They claim he's infringing on their rights, he claims they're violating his.
Now, a bitter battle between a Langley condo board and Paul Aradi, a man who says he should have the right to smoke in his own condo, is headed to B.C. Supreme Court.
The condo's board, or strata council, filed a petition against the 70-year-old army veteran this week. They want a judge to order Aradi to stop smoking in his suite.
Aradi, who bought the condo before the strata banned smoking, claims he's addicted to cigarettes,
"I just cannot stop," he said in a telephone interview. "They want to get rid of me."
'The issue of the day'
The dispute falls into a grey area where lawyers say some direction from higher courts is needed: How do you balance the rights of the majority strata with those of individual owners?
Paul Mendes, a strata property lawyer who is not involved in the case, says an increasing number of councils want to ban smoking, but most disputes get settled before they hit the courts.
"It is certainly the issue of the day right now in stratas," he said. "Strata lawyers, stratas and owners need some guidance on this very important issue."
Aradi says he smokes about a pack and half of cigarettes every two days.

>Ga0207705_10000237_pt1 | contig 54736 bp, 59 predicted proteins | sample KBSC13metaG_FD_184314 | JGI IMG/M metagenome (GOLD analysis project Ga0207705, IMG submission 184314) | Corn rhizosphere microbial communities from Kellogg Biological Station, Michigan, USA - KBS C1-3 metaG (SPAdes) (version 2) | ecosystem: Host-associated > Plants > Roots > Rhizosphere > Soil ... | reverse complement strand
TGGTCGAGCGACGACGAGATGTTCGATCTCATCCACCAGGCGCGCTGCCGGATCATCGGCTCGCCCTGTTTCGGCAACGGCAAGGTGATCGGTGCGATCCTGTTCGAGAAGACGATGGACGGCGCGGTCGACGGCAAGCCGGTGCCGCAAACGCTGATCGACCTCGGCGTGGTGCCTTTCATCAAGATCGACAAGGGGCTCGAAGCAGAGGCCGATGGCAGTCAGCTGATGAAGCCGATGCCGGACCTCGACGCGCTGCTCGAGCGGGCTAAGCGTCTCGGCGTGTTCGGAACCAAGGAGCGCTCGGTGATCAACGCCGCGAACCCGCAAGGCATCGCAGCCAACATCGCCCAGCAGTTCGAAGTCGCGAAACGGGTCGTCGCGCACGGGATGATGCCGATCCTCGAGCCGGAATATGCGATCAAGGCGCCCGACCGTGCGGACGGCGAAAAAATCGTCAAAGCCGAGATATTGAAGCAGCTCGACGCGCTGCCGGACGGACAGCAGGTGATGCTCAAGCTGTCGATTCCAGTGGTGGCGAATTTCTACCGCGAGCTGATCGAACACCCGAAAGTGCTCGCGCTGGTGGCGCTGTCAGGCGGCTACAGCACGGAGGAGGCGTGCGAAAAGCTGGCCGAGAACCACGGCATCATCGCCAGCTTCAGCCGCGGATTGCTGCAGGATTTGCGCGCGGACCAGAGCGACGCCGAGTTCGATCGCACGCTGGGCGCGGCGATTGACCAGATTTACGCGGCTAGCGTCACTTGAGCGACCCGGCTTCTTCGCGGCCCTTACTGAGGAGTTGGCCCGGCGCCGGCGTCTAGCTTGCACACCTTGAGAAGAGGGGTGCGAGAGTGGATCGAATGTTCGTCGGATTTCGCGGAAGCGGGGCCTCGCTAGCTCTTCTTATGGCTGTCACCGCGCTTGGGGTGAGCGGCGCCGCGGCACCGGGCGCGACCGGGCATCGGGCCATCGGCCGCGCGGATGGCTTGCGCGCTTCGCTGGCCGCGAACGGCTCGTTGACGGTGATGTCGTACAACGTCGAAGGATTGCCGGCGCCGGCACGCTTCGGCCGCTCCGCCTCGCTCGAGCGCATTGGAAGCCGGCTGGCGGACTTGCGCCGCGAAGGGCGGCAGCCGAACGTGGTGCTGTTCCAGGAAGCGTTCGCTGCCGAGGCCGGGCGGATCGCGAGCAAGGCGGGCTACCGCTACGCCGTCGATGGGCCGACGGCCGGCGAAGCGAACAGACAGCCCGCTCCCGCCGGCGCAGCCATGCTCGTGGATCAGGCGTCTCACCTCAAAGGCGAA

He bought his second-floor unit in the 47-unit condominium building 10 years ago. The strata first passed its bylaw prohibiting smoking in suites and common areas in March 2009.
According to the petition, Aradi has been smoking in his unit for at least the past two years. The council has levied $2,300 worth of fines against him, which they claim he has not paid.
"[Aradi] is causing and creating a significant nuisance and disturbance for the strata owners," the petition reads.
The petition cites the dangers of second-hand smoke as well as fears that Aradi might fall asleep while smoking and cause a fire. The strata owners claim the smell of stale cigarette smoke diminishes their enjoyment of the building and might lower the value of their condos.
The strata has also taken Aradi to provincial court in a bid to try to make him pay fines arising from 19 separate smoking infractions.
His lawyer, Paul Roxburgh, argues that bigger issues are at play.
"It's your home," he says. "And what foundation do they have to say it's your home and we're going to forbid you smoking in it?
"I don't see the difference between doing that and forbidding people from drinking alcohol, forbidding people from cooking kinds of food. This is a problem inherent in the strata property system and it's starting to bubble up."
Aradi says he was wounded while serving as a peacekeeper in Cyprus.
Aradi has filed a complaint with the B.C. Human Rights Tribunal, which which will hold hearing on the matter. He claims to have a physical disability and a mental disability in the form of an addiction to nicotine.